05 July, 2009

Living well through the crisis...

Yesterday I attended yet another THINK!!FEST event at the ARTS FEST, called 'Living well through the crisis' with Bobby Godsell. Thoroughly informative I must say, but it was not what he had to say that really affected me but rather the demographics in the room.

This is of course no fault of Godsell's but a room full of old white retired men and their equally aged female counterparts is perhaps not the kind of person that should have filled up the room. "It was like preaching to the converted" as he himself pointed out. There was a handful of young black people, mostly Journalism students like myself and non of the young black elite who could have faired well with a little advice from someone who knows something about money.

Disappointing still was the realisation that much of his talk, would have been lost to the ears of the ordinary black person selling chips and sweets on the streets. Living well through the crisis, suggests that you have money in the bank to spend, but what of the large South African majority that has not a cent to rub together. I posed this question to him, and besides him acknowledging that South Africa has a major poverty problem, he could offer me no real answers.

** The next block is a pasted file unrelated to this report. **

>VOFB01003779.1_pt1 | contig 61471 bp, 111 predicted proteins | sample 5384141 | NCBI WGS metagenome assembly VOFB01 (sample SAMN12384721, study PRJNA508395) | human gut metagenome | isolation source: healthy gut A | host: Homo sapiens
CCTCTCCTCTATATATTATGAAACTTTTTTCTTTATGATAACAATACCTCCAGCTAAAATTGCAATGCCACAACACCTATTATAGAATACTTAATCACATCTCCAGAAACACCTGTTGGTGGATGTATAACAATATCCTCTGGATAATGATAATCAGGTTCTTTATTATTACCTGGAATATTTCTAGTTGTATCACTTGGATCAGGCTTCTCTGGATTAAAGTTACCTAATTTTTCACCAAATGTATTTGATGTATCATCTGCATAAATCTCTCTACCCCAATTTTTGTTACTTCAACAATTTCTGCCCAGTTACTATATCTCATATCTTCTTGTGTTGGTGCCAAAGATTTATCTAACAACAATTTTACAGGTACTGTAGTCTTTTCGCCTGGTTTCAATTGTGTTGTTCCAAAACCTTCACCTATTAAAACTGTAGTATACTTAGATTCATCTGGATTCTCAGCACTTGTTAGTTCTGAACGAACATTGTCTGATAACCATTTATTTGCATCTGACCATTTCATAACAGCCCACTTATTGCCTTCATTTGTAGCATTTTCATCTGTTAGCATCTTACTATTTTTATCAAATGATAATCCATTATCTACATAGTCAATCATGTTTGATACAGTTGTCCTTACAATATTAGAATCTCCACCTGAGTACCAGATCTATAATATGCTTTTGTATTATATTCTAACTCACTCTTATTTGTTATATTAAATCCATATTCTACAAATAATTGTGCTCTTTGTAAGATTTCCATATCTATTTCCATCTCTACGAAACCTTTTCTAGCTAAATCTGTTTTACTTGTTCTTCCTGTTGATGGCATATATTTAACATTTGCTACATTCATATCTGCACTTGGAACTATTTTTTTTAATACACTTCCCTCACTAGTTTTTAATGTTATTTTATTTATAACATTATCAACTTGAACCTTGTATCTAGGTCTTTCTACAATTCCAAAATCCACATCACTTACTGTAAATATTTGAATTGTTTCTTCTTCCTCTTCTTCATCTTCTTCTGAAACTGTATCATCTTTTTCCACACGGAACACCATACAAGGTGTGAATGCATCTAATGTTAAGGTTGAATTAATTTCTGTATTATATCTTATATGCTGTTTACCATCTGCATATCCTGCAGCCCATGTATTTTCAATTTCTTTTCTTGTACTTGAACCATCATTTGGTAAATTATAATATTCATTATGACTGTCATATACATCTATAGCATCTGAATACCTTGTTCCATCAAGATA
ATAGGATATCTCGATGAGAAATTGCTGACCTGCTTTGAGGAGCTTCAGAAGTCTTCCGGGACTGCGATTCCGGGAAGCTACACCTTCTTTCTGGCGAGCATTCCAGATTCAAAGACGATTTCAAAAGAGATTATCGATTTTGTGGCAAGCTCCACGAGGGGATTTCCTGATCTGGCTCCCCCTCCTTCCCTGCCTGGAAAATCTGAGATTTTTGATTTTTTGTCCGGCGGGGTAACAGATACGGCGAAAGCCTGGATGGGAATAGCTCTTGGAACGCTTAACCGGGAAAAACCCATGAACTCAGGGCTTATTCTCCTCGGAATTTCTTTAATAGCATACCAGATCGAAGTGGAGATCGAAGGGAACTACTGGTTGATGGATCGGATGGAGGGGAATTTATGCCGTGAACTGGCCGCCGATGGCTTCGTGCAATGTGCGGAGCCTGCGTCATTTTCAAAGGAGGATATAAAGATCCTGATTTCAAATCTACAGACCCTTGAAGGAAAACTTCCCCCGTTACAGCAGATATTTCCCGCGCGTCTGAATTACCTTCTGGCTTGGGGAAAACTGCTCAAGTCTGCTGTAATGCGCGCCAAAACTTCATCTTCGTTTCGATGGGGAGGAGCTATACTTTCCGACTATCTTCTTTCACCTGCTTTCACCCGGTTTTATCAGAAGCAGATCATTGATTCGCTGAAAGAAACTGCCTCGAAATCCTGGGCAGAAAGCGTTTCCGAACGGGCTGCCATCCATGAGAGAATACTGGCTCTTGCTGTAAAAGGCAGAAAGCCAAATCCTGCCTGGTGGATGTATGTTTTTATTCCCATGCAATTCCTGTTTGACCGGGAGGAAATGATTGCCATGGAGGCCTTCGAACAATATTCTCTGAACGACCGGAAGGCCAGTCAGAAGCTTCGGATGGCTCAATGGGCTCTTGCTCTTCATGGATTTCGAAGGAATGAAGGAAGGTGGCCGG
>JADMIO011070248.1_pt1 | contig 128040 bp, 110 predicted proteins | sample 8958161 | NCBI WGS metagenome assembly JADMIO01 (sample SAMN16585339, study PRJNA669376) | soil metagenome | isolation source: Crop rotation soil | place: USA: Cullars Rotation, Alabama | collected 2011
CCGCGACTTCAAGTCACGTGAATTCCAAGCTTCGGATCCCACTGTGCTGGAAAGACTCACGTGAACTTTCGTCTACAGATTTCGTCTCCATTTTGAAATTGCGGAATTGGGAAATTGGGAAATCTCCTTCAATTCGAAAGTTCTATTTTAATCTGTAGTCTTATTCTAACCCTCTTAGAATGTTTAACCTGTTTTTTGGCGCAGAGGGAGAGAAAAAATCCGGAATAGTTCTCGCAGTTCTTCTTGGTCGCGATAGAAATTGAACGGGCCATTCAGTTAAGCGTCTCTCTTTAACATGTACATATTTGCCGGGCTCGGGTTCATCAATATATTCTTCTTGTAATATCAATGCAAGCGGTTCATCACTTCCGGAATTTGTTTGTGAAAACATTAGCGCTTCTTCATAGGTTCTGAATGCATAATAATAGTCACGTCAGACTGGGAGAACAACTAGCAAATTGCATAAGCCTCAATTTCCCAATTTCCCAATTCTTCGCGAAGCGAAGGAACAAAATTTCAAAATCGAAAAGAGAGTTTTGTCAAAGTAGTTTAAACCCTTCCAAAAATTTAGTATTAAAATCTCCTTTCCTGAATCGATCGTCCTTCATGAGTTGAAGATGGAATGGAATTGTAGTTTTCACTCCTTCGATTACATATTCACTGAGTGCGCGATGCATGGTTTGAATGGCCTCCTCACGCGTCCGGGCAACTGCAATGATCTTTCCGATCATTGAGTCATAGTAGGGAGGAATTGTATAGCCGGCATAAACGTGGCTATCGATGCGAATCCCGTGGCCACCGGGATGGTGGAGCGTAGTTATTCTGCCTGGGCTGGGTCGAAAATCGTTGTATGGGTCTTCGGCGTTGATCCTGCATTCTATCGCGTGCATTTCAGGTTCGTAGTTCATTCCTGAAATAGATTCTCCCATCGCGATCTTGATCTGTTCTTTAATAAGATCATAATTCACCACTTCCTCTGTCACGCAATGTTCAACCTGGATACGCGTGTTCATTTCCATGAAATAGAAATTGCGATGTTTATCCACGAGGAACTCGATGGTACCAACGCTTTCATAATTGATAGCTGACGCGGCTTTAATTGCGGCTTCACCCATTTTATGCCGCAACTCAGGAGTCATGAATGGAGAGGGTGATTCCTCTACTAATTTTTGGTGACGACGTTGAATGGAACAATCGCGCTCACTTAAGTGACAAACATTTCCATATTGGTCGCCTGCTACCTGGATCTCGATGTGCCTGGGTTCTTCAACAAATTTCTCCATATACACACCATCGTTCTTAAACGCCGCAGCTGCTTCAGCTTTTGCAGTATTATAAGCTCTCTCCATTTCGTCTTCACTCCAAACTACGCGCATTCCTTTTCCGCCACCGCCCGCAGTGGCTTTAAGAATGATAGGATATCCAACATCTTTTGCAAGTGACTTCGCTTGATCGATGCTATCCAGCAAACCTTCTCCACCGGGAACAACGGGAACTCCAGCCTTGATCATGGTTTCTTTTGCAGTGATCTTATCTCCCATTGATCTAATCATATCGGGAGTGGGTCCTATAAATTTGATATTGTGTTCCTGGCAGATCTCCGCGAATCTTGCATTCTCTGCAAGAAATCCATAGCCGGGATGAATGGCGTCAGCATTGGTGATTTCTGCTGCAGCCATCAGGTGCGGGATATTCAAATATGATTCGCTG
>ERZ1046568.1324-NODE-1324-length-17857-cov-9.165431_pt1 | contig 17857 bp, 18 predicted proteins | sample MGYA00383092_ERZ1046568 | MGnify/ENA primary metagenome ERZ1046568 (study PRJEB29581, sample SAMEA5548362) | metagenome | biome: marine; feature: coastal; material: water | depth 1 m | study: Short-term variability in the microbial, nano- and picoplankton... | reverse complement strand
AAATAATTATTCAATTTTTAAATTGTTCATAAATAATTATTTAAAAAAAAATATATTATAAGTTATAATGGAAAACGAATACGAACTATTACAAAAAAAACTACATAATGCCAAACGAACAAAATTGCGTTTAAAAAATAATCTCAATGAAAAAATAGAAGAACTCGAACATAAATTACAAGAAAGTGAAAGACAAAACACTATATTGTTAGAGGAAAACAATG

Seriously though, how are the very poor meant to survive an economic crisis which has bought much of the upper and middle classes to their knees. Jacob Zuma would you like to answer that or is Shabir Shaik more qualified to provide the right answers. Yes yes I know that is a low blow, but its a question existing, needing a serious intelligent answer.

In fact lets look at the middle class, which is made up in bulk of teachers who already get a low salary and are dangerously in debt. Of course Godsell, tried to sell the idea of a debt councillor to help those in a large amount of debt, but seriously I can't imagine any pride-driven black person going to get counselling of any kind, let alone debt counselling. I have a vivid image of my own mothers reaction to the absurdity of that idea. Lets face it "real black" people don't go for counselling and yes it's a very loaded statement but I stand by it.

Essentially what I'm trying to say is that the economic crisis is yet another burden for the black person to carry. Aluta, the struggles continues.

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